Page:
Delegate lock/unlock privilege to users or group

In this article, we will go through the steps needed to delegate account unlocks using “Active Directory Users and Computers” console. If you want to delegate account unlocks to a particular user or a group in Active Directory, you will first have to make the right visible in this console.

All the rights attribute that can be made visible in Active Directory Users and Computers are stored in the “%windir%\System32\dssec.dat” file. The rights’ attributes are grouped under headings surrounded by square brackets (for example, [user], [computer] etc.). The value filter for each attribute is:

  • 0 – Read and Write is visible
  • 1 – Write is visible
  • 2 – Read is visible
  • 7 – Attribute is hidden

To modify the filter, open dssec.dat file in Notepad. Under the [user] heading, find the lockoutTime attribute. Change the value of the filter to 0 (lockoutTime=0), by default the value is 7. Save the changes and close the file.

For delegating the unlock account right

1. Open “Active Directory Users and Computers”
2. Right-click the Organizational Unit or domain in “Active Directory Users and Computers”. From the context menu, select “Delegate Control”
3. “Delegation of Control” wizard opens up. Click Next on the Welcome dialog box to proceed
4. Click “Add” to select the user/group to which the right will be assigned. Type the name of user or group you want to add and click “Check Names” button to verify itClick “OK”.

This takes you back to the wizard. Click “Next” to go to the next page.

5. In this step, you will have to choose the tasks. Select the 2nd radio button, Create a custom task to delegate, and click Next
6. Select the 2nd option, which is Only the following objects in the folder. Select User objects in the list, and click Next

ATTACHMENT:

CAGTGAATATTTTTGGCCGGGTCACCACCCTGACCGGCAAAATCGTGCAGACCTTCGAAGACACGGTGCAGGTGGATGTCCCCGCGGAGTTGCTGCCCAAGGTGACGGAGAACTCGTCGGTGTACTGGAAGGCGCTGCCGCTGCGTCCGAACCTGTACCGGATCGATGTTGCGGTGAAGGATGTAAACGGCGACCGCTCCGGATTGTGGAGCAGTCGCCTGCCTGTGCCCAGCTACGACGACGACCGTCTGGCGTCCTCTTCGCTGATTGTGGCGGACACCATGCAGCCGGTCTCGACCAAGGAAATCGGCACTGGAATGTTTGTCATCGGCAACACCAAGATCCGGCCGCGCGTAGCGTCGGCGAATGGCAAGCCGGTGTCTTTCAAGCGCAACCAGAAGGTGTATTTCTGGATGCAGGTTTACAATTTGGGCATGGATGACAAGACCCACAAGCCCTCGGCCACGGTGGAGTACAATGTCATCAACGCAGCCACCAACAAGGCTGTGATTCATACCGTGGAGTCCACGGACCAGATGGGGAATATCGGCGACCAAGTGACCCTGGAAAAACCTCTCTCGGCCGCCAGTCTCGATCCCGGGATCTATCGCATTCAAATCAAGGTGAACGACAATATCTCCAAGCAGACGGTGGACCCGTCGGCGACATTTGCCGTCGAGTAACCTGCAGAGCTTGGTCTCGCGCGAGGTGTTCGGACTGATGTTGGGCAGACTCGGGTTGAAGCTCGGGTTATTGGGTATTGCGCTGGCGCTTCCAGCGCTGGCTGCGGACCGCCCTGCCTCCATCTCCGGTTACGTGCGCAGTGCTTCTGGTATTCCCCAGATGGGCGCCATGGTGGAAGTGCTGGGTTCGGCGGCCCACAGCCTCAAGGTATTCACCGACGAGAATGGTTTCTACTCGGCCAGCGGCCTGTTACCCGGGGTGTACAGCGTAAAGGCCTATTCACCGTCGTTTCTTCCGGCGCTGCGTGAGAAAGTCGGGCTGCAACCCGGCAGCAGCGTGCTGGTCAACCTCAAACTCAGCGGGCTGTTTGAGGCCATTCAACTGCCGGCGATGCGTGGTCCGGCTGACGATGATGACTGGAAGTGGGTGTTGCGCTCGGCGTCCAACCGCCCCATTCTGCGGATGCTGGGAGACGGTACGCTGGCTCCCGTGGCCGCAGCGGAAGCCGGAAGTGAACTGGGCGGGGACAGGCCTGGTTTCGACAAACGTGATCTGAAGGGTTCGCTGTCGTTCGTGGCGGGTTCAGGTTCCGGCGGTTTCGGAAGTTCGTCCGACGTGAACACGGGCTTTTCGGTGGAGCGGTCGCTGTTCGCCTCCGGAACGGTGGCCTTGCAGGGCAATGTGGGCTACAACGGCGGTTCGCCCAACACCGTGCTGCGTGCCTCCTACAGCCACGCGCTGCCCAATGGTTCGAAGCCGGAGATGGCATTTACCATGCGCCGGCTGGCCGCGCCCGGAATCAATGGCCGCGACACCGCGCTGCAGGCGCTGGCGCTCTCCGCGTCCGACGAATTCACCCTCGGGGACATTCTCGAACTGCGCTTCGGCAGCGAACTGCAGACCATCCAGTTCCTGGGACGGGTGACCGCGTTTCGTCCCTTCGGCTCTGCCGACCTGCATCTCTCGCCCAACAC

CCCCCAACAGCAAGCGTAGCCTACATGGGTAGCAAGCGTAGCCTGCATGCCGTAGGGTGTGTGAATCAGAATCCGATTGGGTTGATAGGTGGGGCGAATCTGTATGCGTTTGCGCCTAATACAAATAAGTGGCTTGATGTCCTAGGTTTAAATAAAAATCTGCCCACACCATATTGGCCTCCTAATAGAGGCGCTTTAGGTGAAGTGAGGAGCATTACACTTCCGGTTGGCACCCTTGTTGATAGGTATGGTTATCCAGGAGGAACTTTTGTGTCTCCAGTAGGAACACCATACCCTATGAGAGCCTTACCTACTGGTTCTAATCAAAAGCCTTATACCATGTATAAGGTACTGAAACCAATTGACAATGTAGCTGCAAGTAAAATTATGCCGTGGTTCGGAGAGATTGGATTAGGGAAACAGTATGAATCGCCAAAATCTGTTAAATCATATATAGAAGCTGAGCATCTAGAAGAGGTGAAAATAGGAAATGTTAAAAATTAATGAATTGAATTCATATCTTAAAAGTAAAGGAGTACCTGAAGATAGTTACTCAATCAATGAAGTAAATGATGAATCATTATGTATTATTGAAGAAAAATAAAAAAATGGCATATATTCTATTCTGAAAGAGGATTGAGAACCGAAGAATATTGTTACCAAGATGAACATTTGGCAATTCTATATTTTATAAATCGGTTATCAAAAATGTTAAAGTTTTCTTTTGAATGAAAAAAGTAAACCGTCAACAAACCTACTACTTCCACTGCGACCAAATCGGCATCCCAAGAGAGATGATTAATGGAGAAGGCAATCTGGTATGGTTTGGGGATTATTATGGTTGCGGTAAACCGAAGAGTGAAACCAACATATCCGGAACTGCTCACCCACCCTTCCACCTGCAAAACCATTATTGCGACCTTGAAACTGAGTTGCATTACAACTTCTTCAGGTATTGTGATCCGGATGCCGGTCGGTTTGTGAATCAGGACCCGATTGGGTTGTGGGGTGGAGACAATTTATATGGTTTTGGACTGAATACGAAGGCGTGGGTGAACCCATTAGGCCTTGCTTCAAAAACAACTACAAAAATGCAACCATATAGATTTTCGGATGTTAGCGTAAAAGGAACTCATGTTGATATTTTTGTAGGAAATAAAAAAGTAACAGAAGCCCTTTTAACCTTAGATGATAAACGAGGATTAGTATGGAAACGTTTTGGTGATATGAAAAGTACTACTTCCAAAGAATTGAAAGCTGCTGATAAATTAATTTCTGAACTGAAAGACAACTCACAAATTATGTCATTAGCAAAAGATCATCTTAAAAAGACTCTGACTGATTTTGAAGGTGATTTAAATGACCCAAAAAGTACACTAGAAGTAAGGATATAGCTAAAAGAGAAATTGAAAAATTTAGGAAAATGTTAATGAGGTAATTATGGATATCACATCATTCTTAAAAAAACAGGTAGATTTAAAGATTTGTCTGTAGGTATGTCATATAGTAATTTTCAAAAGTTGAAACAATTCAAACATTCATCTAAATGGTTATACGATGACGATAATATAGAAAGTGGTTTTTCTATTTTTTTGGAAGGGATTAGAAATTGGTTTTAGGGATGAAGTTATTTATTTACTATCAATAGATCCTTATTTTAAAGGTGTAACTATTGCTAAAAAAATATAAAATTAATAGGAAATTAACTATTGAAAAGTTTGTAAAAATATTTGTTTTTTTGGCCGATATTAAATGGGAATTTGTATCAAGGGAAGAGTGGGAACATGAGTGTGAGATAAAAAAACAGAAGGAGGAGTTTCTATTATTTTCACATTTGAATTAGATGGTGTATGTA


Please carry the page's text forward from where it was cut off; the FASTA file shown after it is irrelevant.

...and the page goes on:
7. Select the Property-specific checkbox and ensure that only this checkbox is selectedIn the Permissions list, check both the Read lockoutTime and Write lockoutTime boxes, and click Next.

8. On the Completing the Delegation of Control Wizard dialog box, click Finish to close the wizard

Unlocking a user’s account

To unlock a user’s account, first login to the system. Open Active Directory Users and Computers. Right-click on the User whose account you need unlocked and select Properties from the context menu. In the Properties window, click on the Account tab. Select the Unlock Account checkbox. Here you will find written that this account has been locked in this ADDC. Click Apply and OK to unlock the account.

Conclusion

In this article, we have gone through the steps by which you can delegate the Account Read lockoutTime and Write lockoutTime right to a user or a group for a given domain or OU. As account policies are domain-specific, this account lockout policy will be implemented in the entire domain. However, this delegation will not affect rights or policies in other domains, even in the domains of the same forest or if this domain is a forest’s root.